Thursday, 16 February 2012

yer wallet [pt. 2] @ london_resonance

selection_ gian paolo galasi

Francesca Woodman, Untitled
4.1. In the legend “Before the Law,” Kafka represented the structure of the sovereign ban in an exemplary abbreviation.
Nothing – and certainly not the refusal of the doorkeeper – prevents the man from the country from passing through the door of the Law if not the fact that this door is already open and that the Law prescribes nothing. The two most recent interpreters of the legend, Jacques Derrida and Massimo Cacciari, have both insisted on this point, if in different ways. “The Law,” Derrida writes, “keeps itself [se garde] without keeping itself, kept [gardée] by a doorkeeper who keeps nothing, the door remaining open and open onto nothing” (“Préjugés,” p. 356). And Cacciari, even more decisively, underlines the fact that the power of the Law lies precisely in the impossibility of entering into what is already open, of reaching the place where one already is: “How can we hope to ‘open’ if the door is already open? How can we hope to enter-the-open [entrare-l’aperto]? In the open, there is, things are there, one does not enter there. . . . We can enter only there where we can open. The already-open [il già-aperto] immobilizes. The man from the country cannot enter, because entering into what is already open is ontologically impossible” (Icone, p. 69).

Seen from this perspective, Kafka’s legend presents the pure form in which law affirms itself with the greatest force precisely at the point in which it no longer prescribes anything – which is to say, as pure ban. The man from the country is delivered over to the potentiality of law because law demands nothing of him and commands nothing other than its own openness. According to the schema of the sovereign exception, law applies to him in no longer applying, and holds him in its ban in abandoning him outside itself. The open door destined only for him includes him in excluding him and excludes him in including him. And this is precisely the summit and the root of every law. When the priest in The Trial summarizes the essence of the court in the formula “The court wants nothing from you. It receives you when you come, it lets you go when you go,” it is the originary structure of the nomos that he states.

Stan Brakhage, Dog Star Man, part II

 In an analogous fashion, language also holds man in its ban insofar as man, as a speaking being, has always already entered into language without noticing it. Everything that is presupposed for there to be language (in the forms of something nonlinguistic, something ineffable, etc.) is nothing other than a presupposition of language that is maintained as such in relation to language precisely insofar as it is excluded from language. Stéphane Mallarmé expressed this self-presuppositional nature of language when he wrote, with a Hegelian formula, “The logos is a principle that operates through the negation of every principle.” As the pure form of relation, language (like the sovereign ban) always already presupposes itself in the figure of something nonrelational, and it is not possible either to enter into relation or to move out of relation with what belongs to the form of relation itself. This means not that the nonlinguistic is inaccessible to man but simply that man can never reach it in the form of a nonrelational and ineffable presupposition, since the nonlinguistic is only ever to be found in language itself. (In the words of Benjamin, only the “crystal-pure elimination of the unsayable in language” can lead to “what withholds itself from speech” [Briefe, p. 127].)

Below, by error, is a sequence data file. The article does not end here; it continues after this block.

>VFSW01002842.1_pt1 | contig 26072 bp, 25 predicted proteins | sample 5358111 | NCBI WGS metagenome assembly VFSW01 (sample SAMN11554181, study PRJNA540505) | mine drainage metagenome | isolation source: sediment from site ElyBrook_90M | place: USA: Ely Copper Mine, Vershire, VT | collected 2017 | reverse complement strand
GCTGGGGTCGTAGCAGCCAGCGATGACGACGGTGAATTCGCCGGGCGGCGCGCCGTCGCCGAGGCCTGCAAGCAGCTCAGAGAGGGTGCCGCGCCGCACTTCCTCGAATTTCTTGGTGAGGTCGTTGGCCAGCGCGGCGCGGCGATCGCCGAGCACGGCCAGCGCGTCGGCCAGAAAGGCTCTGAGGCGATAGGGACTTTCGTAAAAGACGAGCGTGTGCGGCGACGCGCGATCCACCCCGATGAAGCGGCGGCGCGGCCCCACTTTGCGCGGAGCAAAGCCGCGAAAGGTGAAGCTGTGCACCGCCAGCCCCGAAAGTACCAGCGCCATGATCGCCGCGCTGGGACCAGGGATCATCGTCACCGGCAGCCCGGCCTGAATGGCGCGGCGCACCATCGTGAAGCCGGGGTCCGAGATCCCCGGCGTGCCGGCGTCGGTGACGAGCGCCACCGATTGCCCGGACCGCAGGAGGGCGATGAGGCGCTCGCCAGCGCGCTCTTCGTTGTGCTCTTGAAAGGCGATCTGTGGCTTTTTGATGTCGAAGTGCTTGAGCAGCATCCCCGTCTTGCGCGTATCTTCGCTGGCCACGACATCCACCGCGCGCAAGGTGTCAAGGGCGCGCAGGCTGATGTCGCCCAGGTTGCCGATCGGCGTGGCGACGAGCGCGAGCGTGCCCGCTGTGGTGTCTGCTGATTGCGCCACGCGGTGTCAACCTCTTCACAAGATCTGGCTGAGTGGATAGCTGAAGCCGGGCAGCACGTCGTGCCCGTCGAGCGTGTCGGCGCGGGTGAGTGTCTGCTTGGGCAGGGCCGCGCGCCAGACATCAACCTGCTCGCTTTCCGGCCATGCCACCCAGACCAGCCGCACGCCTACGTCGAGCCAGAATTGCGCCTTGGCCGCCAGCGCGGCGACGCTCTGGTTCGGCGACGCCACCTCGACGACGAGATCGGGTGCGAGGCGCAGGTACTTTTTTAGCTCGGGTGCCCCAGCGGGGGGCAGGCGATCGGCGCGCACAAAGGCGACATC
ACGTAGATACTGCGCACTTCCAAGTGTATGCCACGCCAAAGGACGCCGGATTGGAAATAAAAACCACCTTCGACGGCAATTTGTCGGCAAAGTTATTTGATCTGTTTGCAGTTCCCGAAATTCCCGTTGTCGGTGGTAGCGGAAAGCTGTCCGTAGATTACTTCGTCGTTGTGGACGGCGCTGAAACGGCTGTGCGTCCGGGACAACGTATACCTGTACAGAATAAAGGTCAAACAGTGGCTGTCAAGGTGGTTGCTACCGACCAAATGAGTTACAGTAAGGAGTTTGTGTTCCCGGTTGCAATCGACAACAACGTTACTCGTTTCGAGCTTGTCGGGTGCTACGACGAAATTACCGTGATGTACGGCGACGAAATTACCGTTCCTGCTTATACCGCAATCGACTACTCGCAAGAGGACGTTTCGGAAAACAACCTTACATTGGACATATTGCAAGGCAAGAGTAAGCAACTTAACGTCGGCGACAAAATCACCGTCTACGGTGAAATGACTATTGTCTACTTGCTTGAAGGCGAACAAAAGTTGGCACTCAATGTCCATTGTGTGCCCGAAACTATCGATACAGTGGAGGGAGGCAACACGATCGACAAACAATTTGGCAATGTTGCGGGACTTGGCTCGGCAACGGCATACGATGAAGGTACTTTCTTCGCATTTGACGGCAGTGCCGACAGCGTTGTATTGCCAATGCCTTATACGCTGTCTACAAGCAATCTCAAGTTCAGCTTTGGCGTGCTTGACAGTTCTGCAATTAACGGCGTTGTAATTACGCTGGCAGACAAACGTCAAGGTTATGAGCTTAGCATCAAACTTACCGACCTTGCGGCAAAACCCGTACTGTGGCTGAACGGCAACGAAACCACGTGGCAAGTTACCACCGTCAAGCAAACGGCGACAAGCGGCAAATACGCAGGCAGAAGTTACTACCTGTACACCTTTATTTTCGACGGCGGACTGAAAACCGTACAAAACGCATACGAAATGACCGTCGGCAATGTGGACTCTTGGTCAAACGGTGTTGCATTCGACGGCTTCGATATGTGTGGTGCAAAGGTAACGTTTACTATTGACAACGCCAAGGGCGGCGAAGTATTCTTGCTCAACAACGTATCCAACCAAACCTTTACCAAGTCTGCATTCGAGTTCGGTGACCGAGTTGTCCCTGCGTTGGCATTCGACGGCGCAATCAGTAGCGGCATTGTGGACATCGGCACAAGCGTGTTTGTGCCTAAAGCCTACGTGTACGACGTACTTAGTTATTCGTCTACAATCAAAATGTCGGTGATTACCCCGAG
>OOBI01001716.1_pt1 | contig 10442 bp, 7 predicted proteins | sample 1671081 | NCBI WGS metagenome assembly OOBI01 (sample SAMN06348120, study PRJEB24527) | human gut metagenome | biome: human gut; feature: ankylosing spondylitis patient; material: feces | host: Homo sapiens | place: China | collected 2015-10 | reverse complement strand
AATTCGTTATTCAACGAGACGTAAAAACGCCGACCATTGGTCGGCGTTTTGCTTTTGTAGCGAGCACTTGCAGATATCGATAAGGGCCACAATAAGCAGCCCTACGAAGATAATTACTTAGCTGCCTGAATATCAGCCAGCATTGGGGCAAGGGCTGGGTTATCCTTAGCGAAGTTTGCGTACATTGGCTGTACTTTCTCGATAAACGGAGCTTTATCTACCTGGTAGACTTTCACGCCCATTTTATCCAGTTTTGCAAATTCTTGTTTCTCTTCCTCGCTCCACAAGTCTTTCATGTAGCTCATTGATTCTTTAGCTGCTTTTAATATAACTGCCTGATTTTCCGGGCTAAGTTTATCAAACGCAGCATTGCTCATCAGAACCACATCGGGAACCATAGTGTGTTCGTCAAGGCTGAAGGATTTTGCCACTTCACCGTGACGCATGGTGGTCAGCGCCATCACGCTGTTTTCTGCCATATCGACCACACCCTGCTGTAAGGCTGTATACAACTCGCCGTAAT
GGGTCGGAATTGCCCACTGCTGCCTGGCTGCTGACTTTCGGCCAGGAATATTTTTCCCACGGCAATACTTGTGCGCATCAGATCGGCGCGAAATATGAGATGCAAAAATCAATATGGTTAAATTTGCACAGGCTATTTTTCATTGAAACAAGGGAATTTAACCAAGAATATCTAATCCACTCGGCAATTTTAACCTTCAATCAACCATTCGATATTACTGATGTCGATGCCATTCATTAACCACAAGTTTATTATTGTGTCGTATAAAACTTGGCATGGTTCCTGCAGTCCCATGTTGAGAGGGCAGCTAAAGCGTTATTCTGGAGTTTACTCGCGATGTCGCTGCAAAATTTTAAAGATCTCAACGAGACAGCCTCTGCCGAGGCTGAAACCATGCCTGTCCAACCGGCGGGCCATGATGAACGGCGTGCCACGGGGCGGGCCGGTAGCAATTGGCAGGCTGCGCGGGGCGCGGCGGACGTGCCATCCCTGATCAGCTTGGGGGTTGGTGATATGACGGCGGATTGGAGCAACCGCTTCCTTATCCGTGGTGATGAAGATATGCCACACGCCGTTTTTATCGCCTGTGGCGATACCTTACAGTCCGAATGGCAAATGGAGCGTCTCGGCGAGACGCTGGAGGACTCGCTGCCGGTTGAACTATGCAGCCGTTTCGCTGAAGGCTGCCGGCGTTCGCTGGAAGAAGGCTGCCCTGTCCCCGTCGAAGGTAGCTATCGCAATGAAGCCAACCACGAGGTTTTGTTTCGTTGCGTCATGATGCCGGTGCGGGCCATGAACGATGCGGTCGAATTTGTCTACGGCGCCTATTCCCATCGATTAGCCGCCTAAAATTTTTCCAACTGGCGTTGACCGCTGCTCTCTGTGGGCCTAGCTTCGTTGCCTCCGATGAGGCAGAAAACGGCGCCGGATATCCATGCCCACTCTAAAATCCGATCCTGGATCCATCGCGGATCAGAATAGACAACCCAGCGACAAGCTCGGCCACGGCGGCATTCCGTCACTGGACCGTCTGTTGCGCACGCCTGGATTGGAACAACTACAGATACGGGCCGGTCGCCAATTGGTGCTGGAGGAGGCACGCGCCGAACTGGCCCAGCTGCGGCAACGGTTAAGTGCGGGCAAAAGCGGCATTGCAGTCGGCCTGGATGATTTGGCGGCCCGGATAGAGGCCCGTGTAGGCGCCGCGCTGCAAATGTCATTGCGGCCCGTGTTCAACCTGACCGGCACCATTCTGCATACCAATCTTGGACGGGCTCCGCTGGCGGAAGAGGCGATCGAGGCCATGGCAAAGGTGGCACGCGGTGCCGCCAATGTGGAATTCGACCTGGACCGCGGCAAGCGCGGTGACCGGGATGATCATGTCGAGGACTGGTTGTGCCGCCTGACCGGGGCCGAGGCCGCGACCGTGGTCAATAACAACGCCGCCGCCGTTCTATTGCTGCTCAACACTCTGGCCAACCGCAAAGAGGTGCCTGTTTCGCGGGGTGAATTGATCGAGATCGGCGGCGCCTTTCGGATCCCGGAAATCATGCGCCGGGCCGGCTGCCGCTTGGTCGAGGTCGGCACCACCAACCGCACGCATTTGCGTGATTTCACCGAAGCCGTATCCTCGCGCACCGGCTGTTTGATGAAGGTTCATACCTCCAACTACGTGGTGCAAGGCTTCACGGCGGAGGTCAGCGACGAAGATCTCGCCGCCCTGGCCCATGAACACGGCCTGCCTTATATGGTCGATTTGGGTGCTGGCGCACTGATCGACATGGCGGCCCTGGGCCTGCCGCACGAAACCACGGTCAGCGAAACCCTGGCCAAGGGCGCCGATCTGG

4.2. But does this interpretation of the structure of law truly exhaust Kafka’s intention? In a letter to Benjamin dated September 20, 1934, Gerschom Scholem defines the relation to law described in Kafka’s Trial as “the Nothing of Revelation” (Nichts der Offenbarung), intending this expression to name “a stage in which revelation does not signify [bedeutet], yet still affirms itself by the fact that it is in force. Where the wealth of significance is gone and what appears, reduced, so to speak, to the zero point of its own content, still does not disappear (and Revelation is something that appears), there the Nothing appears” (Benjamin and Scholem, Briefwechsel, p. 163). According to Scholem, a law that finds itself in such a condition is not absent but rather appears in the form of its unrealizability. “The students of whom you speak,” he objects to his friend, “are not students who have lost the Scripture . . . but students who cannot decipher it” (ibid., p. 147).

Being in force without significance (Geltung ohne Bedeutung): nothing better describes the ban that our age cannot master than Scholem’s formula for the status of law in Kafka’s novel. What, after all, is the structure of the sovereign ban if not that of a law that is in force but does not signify? Everywhere on earth men live today in the ban of a law and a tradition that are maintained solely as the “zero point” of their own content, and that include men within them in the form of a pure relation of abandonment. All societies and all cultures today (it does not matter whether they are democratic or totalitarian, conservative or progressive) have entered into a legitimation crisis in which law (we mean by this term the entire text of tradition in its regulative form, whether the Jewish Torah or the Islamic Shariah, Christian dogma or the profane nomos) is in force as the pure “Nothing of Revelation.” But this is precisely the structure of the sovereign relation, and the nihilism in which we are living is, from this perspective, nothing other than the coming to light of this relation as such.

[From Giorgio Agamben, "Homo Sacer: Sovereign Power and Bare Life", Stanford University Press, 1998]

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